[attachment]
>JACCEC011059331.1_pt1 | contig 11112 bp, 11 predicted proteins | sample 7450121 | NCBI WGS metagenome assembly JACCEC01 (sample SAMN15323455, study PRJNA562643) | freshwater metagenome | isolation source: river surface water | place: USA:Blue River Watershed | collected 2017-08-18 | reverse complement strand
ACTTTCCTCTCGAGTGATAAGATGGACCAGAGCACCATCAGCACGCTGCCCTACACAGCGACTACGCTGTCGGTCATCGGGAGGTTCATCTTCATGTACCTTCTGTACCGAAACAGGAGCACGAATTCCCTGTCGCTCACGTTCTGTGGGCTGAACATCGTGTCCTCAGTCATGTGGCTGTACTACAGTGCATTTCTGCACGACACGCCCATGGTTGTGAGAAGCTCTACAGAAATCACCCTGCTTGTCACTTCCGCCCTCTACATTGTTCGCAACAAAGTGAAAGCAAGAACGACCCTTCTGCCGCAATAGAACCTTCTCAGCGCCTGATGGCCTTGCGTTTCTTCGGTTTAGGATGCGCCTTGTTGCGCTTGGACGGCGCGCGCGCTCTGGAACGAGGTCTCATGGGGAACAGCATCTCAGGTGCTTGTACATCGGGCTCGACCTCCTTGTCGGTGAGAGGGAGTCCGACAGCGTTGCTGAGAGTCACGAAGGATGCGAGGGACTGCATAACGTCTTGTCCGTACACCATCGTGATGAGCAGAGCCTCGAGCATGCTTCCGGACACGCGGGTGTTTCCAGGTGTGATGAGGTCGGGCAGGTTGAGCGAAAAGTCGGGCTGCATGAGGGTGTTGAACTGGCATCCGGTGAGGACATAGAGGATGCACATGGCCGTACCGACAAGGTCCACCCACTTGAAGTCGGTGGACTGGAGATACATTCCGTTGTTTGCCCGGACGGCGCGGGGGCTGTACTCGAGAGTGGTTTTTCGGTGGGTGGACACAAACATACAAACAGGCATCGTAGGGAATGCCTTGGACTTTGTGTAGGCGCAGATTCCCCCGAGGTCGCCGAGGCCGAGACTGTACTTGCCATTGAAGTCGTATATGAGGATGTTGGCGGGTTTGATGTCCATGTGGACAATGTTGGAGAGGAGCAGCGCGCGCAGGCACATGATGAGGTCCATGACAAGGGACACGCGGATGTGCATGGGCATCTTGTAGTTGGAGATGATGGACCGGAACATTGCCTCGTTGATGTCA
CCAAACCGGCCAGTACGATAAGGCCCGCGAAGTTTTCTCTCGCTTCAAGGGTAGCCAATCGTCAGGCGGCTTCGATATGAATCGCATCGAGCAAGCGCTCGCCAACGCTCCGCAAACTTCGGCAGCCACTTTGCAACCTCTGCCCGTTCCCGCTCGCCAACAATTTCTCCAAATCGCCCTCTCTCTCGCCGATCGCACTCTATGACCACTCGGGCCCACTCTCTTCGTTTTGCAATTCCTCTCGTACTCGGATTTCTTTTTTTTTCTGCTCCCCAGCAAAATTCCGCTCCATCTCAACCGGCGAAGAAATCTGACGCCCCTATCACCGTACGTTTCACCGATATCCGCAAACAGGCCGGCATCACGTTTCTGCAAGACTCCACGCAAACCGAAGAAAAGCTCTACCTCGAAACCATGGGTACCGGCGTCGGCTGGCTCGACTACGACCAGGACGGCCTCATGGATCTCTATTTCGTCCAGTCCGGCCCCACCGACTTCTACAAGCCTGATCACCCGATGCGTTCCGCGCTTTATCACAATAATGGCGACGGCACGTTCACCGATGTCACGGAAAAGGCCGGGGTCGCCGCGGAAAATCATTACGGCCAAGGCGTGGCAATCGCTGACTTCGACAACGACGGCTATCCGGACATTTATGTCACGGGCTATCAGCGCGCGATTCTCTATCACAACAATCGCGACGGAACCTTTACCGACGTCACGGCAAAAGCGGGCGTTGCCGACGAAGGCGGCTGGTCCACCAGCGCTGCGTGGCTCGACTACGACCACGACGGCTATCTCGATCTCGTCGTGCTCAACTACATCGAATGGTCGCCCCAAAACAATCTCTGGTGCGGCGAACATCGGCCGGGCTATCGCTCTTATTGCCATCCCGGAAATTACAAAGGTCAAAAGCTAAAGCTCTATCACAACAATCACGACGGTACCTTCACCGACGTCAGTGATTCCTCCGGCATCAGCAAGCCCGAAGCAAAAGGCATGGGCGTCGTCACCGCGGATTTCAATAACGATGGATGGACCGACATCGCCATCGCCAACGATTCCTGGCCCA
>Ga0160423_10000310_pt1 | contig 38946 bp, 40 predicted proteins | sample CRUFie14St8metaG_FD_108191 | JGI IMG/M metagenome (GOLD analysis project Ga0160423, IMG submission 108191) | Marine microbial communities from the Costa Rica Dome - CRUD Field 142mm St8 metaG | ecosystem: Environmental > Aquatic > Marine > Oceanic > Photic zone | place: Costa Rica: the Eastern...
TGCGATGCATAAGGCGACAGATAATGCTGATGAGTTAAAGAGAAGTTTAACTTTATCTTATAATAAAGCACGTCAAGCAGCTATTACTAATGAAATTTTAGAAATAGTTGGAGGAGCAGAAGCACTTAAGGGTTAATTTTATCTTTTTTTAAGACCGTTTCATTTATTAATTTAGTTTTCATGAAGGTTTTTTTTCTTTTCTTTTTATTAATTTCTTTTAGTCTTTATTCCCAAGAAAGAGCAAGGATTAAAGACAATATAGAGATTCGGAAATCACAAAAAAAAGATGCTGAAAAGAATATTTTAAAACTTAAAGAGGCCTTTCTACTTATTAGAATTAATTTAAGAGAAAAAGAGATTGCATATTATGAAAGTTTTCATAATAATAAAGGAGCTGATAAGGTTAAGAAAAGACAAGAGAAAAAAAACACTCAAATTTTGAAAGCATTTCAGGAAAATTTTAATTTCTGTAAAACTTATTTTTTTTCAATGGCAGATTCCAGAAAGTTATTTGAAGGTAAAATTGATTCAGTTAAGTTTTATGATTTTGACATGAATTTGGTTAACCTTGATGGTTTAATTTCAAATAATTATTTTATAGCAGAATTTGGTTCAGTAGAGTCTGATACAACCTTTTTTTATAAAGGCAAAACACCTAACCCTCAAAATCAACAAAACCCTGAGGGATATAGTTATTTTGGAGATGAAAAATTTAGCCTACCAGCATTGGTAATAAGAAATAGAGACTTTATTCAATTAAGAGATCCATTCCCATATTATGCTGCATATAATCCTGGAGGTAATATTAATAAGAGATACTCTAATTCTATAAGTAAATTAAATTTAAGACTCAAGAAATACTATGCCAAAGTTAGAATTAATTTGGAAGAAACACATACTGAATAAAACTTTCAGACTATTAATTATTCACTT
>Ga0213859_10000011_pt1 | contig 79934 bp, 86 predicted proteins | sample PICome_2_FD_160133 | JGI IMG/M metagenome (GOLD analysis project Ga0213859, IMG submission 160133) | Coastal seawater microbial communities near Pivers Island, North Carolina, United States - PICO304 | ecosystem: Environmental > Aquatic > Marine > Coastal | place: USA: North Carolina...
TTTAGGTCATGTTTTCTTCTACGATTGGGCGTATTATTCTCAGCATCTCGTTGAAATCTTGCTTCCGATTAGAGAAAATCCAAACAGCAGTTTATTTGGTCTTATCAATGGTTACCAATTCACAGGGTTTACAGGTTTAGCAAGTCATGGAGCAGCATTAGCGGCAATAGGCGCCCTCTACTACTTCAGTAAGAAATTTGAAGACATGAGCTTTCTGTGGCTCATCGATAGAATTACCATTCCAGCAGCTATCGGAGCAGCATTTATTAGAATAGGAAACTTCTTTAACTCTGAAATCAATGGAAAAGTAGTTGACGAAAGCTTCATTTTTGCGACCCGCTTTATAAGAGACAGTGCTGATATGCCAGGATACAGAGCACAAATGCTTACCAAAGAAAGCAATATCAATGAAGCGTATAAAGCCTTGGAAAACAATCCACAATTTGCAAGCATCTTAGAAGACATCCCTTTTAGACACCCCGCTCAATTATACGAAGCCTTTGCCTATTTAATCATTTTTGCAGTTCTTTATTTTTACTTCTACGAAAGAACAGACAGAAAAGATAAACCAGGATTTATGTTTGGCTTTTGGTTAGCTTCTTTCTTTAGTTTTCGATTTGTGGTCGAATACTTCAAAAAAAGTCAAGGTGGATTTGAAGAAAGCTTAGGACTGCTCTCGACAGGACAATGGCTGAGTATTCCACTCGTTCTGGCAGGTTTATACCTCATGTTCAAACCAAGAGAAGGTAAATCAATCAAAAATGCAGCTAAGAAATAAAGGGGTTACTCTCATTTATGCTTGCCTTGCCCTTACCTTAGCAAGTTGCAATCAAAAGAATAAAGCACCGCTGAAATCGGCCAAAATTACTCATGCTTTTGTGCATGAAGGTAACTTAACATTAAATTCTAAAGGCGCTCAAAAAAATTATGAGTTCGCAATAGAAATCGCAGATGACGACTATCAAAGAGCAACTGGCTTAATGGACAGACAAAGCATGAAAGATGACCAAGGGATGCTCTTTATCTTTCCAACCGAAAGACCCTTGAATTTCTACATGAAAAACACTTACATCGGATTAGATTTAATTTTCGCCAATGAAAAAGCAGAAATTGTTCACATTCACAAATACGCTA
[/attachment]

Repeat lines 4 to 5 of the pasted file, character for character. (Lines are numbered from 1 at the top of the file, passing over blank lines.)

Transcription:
>Ga0160423_10000310_pt1 | contig 38946 bp, 40 predicted proteins | sample CRUFie14St8metaG_FD_108191 | JGI IMG/M metagenome (GOLD analysis project Ga0160423, IMG submission 108191) | Marine microbial communities from the Costa Rica Dome - CRUD Field 142mm St8 metaG | ecosystem: Environmental > Aquatic > Marine > Oceanic > Photic zone | place: Costa Rica: the Eastern...
TGCGATGCATAAGGCGACAGATAATGCTGATGAGTTAAAGAGAAGTTTAACTTTATCTTATAATAAAGCACGTCAAGCAGCTATTACTAATGAAATTTTAGAAATAGTTGGAGGAGCAGAAGCACTTAAGGGTTAATTTTATCTTTTTTTAAGACCGTTTCATTTATTAATTTAGTTTTCATGAAGGTTTTTTTTCTTTTCTTTTTATTAATTTCTTTTAGTCTTTATTCCCAAGAAAGAGCAAGGATTAAAGACAATATAGAGATTCGGAAATCACAAAAAAAAGATGCTGAAAAGAATATTTTAAAACTTAAAGAGGCCTTTCTACTTATTAGAATTAATTTAAGAGAAAAAGAGATTGCATATTATGAAAGTTTTCATAATAATAAAGGAGCTGATAAGGTTAAGAAAAGACAAGAGAAAAAAAACACTCAAATTTTGAAAGCATTTCAGGAAAATTTTAATTTCTGTAAAACTTATTTTTTTTCAATGGCAGATTCCAGAAAGTTATTTGAAGGTAAAATTGATTCAGTTAAGTTTTATGATTTTGACATGAATTTGGTTAACCTTGATGGTTTAATTTCAAATAATTATTTTATAGCAGAATTTGGTTCAGTAGAGTCTGATACAACCTTTTTTTATAAAGGCAAAACACCTAACCCTCAAAATCAACAAAACCCTGAGGGATATAGTTATTTTGGAGATGAAAAATTTAGCCTACCAGCATTGGTAATAAGAAATAGAGACTTTATTCAATTAAGAGATCCATTCCCATATTATGCTGCATATAATCCTGGAGGTAATATTAATAAGAGATACTCTAATTCTATAAGTAAATTAAATTTAAGACTCAAGAAATACTATGCCAAAGTTAGAATTAATTTGGAAGAAACACATACTGAATAAAACTTTCAGACTATTAATTATTCACTT